Day Camp: Serving a Vital Role for Kids – and Families
“I like to think of camps as so much more than childcare.”
Helen L. Bren᷉a, president and CEO of the YMCA of Southern Maine, affirms the critical importance of day camp for working families. Yet Bren᷉a says the five different day camps operated by the YMCA of Southern Maine offer programs where children “are not just being babysat.”
Rather, she says, “They’re our future leaders. [Camp] helps them to set out on a good path to be our future leaders.”
“We do that at all five of our camps,” she said. “We’re proud of the impact we have.”
That pride extends to the Y’s commitment to providing financial assistance for camp tuition to families in needs. More than half of families receive tuition assistance, Bren᷉a says.
The YMCA of Southern Maine day camps take place at all its branches: Greater Portland (Portland) Northern York County (Biddeford); Pineland (New Gloucester); and Casco Bay (Freeport). In addition, the organization offers Otter Pond Outdoor Adventure Camp, based at the Y’s property located in Standish.
Like the YMCA of Southern Maine, other day camps in Maine are also ready to welcome youngsters this summer, all in keeping with pandemic guidelines outlined by Maine’s Department of Economic and Community Development, just updated in late March. And if those guidelines should change prior to the summer, the organization is “working hard to get ready to pivot,” Bren᷉a said.
“We’re ready to respond when and if they change,” she said. “We know families don’t just want camp; they need camp for their kids who have been stuck inside in front of computers. Being able to be at any one of our camps is really helpful to them.”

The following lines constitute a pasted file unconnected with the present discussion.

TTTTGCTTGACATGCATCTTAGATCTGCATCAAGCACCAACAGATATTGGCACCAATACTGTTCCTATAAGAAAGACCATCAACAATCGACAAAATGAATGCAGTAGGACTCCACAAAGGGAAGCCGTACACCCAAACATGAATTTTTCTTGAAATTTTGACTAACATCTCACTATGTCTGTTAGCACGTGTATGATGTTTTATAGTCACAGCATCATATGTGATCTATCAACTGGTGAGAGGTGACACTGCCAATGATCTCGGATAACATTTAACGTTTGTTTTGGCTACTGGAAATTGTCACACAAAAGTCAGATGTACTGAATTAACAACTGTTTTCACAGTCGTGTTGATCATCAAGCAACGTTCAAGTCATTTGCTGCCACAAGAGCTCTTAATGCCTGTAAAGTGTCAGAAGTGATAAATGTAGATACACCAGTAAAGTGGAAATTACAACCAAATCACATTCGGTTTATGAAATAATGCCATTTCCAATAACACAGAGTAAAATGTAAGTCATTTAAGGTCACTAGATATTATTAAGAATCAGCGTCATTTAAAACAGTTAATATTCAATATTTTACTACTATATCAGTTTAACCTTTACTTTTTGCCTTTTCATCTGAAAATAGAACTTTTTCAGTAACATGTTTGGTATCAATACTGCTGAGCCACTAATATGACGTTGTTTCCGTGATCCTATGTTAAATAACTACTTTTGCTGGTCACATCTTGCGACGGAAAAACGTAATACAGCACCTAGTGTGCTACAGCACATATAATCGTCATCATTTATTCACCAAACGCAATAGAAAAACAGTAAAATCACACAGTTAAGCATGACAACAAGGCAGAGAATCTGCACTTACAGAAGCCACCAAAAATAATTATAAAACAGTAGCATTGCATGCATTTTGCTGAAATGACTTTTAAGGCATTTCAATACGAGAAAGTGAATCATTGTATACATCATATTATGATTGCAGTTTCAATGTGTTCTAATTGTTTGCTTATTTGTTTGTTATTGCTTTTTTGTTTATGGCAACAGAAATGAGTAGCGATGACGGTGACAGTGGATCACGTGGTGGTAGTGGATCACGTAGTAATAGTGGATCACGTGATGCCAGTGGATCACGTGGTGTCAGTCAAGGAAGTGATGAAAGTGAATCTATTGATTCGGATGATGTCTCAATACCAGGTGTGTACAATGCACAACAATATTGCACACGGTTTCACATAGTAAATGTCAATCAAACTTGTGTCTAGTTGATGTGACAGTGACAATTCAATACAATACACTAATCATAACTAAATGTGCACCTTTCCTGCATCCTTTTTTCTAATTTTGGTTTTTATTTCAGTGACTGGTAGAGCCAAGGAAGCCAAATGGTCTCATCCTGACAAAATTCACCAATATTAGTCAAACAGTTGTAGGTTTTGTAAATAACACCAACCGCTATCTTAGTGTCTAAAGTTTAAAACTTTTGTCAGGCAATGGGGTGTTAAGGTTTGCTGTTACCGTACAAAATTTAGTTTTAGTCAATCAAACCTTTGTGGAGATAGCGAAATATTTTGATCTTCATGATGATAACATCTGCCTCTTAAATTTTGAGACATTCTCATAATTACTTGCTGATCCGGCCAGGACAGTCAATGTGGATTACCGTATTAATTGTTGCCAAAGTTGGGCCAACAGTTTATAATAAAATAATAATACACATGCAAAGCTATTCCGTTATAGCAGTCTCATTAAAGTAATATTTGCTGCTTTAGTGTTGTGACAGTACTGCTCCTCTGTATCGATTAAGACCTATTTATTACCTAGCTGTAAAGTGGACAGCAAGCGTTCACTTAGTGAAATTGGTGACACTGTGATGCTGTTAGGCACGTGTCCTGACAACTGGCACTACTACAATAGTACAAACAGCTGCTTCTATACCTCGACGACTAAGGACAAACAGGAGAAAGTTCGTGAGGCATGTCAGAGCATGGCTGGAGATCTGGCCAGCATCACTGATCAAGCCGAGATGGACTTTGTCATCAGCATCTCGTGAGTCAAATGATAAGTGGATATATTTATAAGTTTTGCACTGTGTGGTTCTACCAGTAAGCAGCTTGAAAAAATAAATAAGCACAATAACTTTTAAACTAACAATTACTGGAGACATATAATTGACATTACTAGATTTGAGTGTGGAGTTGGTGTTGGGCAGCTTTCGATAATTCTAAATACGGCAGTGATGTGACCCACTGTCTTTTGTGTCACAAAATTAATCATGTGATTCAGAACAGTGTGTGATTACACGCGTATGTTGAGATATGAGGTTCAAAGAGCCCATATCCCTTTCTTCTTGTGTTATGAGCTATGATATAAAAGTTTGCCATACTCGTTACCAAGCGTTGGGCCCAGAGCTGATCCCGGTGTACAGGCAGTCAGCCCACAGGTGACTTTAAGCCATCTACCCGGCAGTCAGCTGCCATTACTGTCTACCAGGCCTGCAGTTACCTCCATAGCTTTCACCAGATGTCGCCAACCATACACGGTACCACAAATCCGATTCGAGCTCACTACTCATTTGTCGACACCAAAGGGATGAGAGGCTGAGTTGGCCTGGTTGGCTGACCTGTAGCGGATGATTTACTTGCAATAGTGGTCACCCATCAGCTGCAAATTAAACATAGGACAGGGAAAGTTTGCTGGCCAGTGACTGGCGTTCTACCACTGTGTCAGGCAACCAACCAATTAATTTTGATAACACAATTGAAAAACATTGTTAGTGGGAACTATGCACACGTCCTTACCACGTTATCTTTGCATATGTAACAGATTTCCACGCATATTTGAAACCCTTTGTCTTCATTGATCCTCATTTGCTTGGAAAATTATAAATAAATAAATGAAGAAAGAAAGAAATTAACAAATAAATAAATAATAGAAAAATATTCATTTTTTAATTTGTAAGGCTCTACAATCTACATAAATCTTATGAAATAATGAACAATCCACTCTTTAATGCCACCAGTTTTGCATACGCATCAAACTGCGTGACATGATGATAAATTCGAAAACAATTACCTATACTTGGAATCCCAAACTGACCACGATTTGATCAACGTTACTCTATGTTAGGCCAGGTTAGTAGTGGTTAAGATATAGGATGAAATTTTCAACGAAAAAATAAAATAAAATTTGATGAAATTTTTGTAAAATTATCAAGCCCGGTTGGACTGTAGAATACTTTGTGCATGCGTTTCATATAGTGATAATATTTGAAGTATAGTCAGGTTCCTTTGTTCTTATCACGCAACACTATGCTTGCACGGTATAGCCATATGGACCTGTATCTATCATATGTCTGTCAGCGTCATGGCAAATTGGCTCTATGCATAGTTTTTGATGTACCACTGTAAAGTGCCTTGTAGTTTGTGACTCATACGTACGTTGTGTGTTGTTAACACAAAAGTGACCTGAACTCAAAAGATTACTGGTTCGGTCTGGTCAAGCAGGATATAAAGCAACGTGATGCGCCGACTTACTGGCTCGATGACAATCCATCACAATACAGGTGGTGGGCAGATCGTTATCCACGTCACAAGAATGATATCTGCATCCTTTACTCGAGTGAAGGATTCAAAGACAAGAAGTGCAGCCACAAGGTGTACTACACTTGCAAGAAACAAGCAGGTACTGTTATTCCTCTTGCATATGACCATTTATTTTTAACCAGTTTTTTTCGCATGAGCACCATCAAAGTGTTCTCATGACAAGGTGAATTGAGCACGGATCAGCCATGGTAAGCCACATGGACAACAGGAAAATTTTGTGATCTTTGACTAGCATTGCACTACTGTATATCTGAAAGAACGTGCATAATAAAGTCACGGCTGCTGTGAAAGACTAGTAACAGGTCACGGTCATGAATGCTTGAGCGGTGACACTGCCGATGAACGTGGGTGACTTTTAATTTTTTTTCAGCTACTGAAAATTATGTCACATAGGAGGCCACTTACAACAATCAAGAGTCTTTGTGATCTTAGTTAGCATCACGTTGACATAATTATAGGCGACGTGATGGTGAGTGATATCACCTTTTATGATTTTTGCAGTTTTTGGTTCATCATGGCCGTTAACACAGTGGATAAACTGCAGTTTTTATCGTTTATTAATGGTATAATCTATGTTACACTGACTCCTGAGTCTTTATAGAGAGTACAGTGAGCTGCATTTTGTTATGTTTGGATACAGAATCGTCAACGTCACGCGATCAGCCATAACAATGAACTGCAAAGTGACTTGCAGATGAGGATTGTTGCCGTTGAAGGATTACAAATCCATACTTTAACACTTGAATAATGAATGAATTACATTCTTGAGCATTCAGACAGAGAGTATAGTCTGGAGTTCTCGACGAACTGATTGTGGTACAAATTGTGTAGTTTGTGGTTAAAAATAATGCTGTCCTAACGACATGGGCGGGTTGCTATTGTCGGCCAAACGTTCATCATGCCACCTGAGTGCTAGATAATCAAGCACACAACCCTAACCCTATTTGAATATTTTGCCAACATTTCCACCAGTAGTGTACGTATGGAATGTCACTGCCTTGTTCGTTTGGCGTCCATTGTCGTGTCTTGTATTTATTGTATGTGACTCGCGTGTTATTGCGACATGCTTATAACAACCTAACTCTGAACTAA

Liza Stratton directs the Otter Pond Outdoor Adventure Camp. She is enthusiastic about the summer season.
“I think that for me any opportunity to get kids and counselors out to camp is exactly I’m excited for,” she said. Campers will participate in the same activities, and develop the same skills, as they would any other summer.
Stratton, who says she wanted to become a camp director from her first experiences as a four-year-old Y day camper decades ago, says the pandemic doesn’t interfere with her goals of providing for kids and staff, creating a welcoming community, and helping that community “have the time of their lives.”
At the same time, the camp will enforce strict health and safety protocols, including enhanced sanitation measures, regular wellness checks, mask-wearing, and operating smaller groups and at an overall lower capacity, Stratton said. In addition, the YMCA of Southern Maine does not plan to offer bus transportation to and from the Otter Pond’s Standish location, to minimize close contact among campers from different households.
Like many day camps, Otter Pond will still offer the elements that make camp so enjoyable and so different from the day-to-day routines that children are used to, Stratton said. “We get dirty, we catch frogs, we hike,” she said. Campers also benefit from meeting other kids, which is particularly valuable given the isolation many youngsters have faced in the past year.
At the Auburn-Lewiston YMCA in Auburn, plans are also underway for a summer of helping kids making new friends at the 95-acre Outdoor Learning and Education Center in Auburn. The camp began operations at the location just three years ago, says Director Jaime O’Connor, and COVID-19 prevented onsite programming last summer. Nonetheless, O’Connor says improvements at the site have continued, and kids from the area will once again be able to return to play sports, including archery, learn outdoor living skills, and participate in arts and crafts. In addition, completion of an above-ground pool will allow aquatics instruction in the upcoming season.
Like Otter Pond, OLEC will have onsite drop-off and pick-up. And if it rains, O’Connor says, “kids will bring their rain gear.” If there is thunder and/or lightning, she says campers and staff will be bussed back to the Y facility in Auburn.
O’Connor, like Bren᷉a, acknowledges that her program is a vital source of childcare. But O’Connor says her background in residential camp contributes to her view that “day camp is camp.”